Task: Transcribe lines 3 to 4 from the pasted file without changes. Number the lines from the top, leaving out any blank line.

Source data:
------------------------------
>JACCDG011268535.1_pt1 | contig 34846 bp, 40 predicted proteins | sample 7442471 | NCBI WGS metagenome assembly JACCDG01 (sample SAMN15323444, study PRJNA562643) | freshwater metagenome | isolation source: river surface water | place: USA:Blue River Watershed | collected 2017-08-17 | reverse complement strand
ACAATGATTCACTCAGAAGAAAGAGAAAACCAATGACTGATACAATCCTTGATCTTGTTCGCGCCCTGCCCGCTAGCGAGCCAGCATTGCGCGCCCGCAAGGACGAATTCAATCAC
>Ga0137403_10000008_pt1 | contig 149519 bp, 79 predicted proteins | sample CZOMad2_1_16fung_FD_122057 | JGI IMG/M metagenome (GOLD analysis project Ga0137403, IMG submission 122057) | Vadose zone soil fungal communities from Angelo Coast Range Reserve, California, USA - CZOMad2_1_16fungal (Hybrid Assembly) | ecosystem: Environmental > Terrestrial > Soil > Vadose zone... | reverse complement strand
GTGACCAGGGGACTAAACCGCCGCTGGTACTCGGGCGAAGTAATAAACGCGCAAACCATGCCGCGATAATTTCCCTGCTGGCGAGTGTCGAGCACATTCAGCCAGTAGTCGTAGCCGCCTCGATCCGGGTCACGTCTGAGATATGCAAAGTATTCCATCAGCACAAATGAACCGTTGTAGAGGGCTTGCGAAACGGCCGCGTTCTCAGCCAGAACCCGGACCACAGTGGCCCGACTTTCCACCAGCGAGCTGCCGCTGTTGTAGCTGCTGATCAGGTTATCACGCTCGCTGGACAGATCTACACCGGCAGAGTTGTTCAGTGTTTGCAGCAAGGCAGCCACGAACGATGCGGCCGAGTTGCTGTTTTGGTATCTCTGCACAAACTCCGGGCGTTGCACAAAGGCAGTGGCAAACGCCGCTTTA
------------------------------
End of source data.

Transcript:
>Ga0137403_10000008_pt1 | contig 149519 bp, 79 predicted proteins | sample CZOMad2_1_16fung_FD_122057 | JGI IMG/M metagenome (GOLD analysis project Ga0137403, IMG submission 122057) | Vadose zone soil fungal communities from Angelo Coast Range Reserve, California, USA - CZOMad2_1_16fungal (Hybrid Assembly) | ecosystem: Environmental > Terrestrial > Soil > Vadose zone... | reverse complement strand
GTGACCAGGGGACTAAACCGCCGCTGGTACTCGGGCGAAGTAATAAACGCGCAAACCATGCCGCGATAATTTCCCTGCTGGCGAGTGTCGAGCACATTCAGCCAGTAGTCGTAGCCGCCTCGATCCGGGTCACGTCTGAGATATGCAAAGTATTCCATCAGCACAAATGAACCGTTGTAGAGGGCTTGCGAAACGGCCGCGTTCTCAGCCAGAACCCGGACCACAGTGGCCCGACTTTCCACCAGCGAGCTGCCGCTGTTGTAGCTGCTGATCAGGTTATCACGCTCGCTGGACAGATCTACACCGGCAGAGTTGTTCAGTGTTTGCAGCAAGGCAGCCACGAACGATGCGGCCGAGTTGCTGTTTTGGTATCTCTGCACAAACTCCGGGCGTTGCACAAAGGCAGTGGCAAACGCCGCTTTA